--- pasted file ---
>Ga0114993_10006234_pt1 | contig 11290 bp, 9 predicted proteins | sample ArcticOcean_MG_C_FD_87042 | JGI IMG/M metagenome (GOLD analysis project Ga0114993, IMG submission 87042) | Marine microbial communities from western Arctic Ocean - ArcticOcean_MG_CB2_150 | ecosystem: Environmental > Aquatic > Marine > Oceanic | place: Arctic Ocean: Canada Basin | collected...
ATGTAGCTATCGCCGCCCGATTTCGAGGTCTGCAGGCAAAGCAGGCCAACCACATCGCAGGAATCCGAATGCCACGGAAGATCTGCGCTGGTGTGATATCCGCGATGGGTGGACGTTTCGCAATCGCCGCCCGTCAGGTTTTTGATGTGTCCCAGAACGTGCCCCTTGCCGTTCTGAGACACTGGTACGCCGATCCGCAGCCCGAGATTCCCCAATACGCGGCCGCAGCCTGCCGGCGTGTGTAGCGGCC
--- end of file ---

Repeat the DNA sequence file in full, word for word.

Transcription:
>Ga0114993_10006234_pt1 | contig 11290 bp, 9 predicted proteins | sample ArcticOcean_MG_C_FD_87042 | JGI IMG/M metagenome (GOLD analysis project Ga0114993, IMG submission 87042) | Marine microbial communities from western Arctic Ocean - ArcticOcean_MG_CB2_150 | ecosystem: Environmental > Aquatic > Marine > Oceanic | place: Arctic Ocean: Canada Basin | collected...
ATGTAGCTATCGCCGCCCGATTTCGAGGTCTGCAGGCAAAGCAGGCCAACCACATCGCAGGAATCCGAATGCCACGGAAGATCTGCGCTGGTGTGATATCCGCGATGGGTGGACGTTTCGCAATCGCCGCCCGTCAGGTTTTTGATGTGTCCCAGAACGTGCCCCTTGCCGTTCTGAGACACTGGTACGCCGATCCGCAGCCCGAGATTCCCCAATACGCGGCCGCAGCCTGCCGGCGTGTGTAGCGGCC